Confidence Goods 3
angry doc has seen several of his patients wearing bracelets that look like the one below:
Or at least they were, until a US federal district court ruled that the claim was false and that the manufacturer had to refund its more than 100,000 buyers.
The judge cited this Mayo Clinic study in his ruling, which showed that subjects who wore the bracelet *did* report significant pain relief, but no more than subjects who wore placebo bracelets. Interestingly, the percentage of subjects who experienced pain relief was similar to the percentage of subjects who believed (before the trial started) that the bracelet worked.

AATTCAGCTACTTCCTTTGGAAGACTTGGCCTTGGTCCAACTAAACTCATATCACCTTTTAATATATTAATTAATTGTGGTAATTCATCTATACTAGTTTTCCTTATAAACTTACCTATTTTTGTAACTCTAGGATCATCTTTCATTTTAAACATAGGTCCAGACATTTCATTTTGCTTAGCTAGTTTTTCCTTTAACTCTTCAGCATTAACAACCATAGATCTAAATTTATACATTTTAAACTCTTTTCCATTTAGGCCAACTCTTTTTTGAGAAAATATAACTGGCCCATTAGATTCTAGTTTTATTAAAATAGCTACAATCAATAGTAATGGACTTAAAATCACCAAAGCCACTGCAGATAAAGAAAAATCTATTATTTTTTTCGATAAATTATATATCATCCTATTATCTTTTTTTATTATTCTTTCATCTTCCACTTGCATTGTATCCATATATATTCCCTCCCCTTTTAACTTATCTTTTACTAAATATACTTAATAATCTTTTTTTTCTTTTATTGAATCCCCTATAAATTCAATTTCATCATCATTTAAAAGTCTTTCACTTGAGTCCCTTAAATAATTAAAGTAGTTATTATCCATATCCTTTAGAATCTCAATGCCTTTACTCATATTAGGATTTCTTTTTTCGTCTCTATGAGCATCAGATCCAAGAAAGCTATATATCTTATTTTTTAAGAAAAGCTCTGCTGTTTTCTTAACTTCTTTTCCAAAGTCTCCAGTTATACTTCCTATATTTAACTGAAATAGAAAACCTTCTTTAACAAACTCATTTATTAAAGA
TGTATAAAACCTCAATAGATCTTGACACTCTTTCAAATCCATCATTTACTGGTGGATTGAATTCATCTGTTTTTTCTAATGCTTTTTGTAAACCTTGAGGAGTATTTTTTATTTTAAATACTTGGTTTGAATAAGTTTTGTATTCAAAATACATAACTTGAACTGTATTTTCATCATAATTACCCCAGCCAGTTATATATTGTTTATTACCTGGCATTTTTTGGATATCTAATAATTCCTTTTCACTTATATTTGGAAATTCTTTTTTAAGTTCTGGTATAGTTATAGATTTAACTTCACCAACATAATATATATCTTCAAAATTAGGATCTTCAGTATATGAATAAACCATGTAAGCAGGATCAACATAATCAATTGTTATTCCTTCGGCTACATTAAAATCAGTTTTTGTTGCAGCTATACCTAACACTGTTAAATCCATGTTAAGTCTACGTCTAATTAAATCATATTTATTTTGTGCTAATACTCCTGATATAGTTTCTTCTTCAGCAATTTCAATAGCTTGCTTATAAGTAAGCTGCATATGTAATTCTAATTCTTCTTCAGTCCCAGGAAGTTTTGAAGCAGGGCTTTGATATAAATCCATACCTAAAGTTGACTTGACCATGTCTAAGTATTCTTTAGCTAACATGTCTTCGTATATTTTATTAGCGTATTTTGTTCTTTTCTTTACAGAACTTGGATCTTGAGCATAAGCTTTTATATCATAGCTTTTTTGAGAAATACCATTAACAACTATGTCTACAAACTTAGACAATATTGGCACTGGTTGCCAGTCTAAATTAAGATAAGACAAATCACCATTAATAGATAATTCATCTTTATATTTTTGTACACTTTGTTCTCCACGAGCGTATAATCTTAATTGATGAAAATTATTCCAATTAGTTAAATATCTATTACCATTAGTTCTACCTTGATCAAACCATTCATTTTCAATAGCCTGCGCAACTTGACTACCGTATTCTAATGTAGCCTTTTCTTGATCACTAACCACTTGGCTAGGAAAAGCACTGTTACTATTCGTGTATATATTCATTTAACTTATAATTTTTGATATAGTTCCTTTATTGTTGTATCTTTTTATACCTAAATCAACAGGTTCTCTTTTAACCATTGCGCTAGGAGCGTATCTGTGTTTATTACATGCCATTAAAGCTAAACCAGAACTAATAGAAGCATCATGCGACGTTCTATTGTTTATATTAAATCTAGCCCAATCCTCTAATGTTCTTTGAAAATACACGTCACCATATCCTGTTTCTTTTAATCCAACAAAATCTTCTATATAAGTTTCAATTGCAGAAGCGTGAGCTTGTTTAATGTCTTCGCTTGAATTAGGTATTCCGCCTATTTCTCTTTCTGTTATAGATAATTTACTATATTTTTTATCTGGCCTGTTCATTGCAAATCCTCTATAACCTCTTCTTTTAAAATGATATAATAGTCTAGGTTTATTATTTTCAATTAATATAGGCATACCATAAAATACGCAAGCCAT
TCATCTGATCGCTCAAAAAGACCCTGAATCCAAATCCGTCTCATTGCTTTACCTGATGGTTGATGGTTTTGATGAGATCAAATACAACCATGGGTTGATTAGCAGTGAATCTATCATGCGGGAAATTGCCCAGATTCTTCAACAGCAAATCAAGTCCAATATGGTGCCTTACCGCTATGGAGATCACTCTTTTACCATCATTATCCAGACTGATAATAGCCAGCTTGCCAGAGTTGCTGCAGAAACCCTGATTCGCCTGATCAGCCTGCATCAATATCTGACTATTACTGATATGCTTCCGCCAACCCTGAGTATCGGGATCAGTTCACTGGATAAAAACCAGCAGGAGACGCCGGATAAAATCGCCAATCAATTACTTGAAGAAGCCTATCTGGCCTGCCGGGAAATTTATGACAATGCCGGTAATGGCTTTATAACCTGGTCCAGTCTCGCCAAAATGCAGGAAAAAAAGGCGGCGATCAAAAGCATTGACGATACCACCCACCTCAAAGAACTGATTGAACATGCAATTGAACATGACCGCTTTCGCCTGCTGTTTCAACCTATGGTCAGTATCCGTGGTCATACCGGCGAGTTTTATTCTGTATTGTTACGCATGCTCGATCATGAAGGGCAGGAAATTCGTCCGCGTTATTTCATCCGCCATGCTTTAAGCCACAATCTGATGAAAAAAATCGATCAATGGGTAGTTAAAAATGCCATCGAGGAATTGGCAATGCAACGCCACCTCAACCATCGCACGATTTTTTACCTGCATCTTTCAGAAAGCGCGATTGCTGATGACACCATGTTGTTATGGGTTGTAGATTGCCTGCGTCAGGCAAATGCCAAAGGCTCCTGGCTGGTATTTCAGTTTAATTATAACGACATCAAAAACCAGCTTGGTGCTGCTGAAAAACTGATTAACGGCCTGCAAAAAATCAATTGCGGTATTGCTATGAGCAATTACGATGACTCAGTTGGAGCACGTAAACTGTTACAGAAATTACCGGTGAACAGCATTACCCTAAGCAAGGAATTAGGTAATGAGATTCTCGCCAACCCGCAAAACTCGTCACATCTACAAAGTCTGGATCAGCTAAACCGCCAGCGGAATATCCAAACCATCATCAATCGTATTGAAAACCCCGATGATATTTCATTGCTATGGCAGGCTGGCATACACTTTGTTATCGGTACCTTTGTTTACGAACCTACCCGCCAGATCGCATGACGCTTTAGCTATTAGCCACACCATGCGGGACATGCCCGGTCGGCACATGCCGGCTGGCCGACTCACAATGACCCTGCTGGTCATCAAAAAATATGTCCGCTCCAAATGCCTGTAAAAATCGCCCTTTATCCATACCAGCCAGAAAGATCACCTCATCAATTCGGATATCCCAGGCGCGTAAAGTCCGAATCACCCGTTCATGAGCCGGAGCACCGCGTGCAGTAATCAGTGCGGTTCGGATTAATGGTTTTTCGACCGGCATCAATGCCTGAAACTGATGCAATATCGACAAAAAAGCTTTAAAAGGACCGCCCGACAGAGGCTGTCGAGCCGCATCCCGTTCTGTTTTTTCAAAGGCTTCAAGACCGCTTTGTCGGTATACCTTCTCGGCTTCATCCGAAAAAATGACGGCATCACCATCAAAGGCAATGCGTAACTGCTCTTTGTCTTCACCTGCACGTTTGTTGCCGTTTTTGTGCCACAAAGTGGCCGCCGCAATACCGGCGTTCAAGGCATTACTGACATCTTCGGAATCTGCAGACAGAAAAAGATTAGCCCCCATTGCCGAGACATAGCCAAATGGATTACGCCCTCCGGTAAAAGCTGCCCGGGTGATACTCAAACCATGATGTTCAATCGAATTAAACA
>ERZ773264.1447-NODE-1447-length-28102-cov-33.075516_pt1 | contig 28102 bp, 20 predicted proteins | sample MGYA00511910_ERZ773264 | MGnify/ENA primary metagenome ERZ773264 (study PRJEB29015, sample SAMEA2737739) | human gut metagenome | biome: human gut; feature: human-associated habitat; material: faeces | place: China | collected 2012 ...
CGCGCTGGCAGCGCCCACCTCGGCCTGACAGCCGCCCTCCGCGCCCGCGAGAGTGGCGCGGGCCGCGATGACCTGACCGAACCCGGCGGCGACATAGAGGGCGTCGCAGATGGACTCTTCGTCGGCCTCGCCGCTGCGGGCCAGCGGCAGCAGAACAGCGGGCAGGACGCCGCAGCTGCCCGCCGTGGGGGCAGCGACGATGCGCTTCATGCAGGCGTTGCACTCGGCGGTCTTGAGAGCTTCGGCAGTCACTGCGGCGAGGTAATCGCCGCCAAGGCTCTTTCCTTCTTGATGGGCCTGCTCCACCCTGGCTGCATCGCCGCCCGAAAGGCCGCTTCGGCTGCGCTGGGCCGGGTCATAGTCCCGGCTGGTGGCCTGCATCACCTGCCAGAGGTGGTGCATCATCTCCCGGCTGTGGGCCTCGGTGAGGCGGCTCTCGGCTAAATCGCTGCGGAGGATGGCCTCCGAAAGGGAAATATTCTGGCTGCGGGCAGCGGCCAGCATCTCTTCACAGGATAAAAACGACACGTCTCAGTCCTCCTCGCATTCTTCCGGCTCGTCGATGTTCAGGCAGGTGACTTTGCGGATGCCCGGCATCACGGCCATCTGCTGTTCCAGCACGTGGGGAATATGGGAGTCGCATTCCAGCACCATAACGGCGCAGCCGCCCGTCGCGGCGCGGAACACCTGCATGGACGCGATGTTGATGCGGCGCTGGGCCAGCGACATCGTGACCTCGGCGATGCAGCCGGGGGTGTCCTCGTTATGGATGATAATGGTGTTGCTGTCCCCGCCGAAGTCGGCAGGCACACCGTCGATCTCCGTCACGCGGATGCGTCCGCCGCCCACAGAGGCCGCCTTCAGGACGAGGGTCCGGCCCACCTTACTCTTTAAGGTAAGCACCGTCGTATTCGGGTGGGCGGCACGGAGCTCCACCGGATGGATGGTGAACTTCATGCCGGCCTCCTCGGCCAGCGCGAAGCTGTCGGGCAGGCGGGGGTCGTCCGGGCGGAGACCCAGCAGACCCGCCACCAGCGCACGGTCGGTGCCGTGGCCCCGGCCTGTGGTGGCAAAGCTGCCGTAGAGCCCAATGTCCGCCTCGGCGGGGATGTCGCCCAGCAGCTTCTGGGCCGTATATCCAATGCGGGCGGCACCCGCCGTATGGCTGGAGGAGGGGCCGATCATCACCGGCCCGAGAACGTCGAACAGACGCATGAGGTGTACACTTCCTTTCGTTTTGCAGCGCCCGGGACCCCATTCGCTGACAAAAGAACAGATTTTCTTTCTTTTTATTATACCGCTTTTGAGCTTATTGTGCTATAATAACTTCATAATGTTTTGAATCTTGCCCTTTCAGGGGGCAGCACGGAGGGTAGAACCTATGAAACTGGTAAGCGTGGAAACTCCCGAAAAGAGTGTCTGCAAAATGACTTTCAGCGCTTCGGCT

The attorney acting for the manufacturer argued that the "mechanism is not an issue" as long as users experienced relief from the bracelets.
I suppose whether it is an issue depends on whether you are looking at it from the point of view of those who did experience relief, or those who forked out between US$60 to US$250 for a bracelet but experienced no relief.
They do look nice though, don't you think?
Anyone knows where angry doc can get one of those (presumably cheaper) placebo bracelets?
Labels: alternative medicine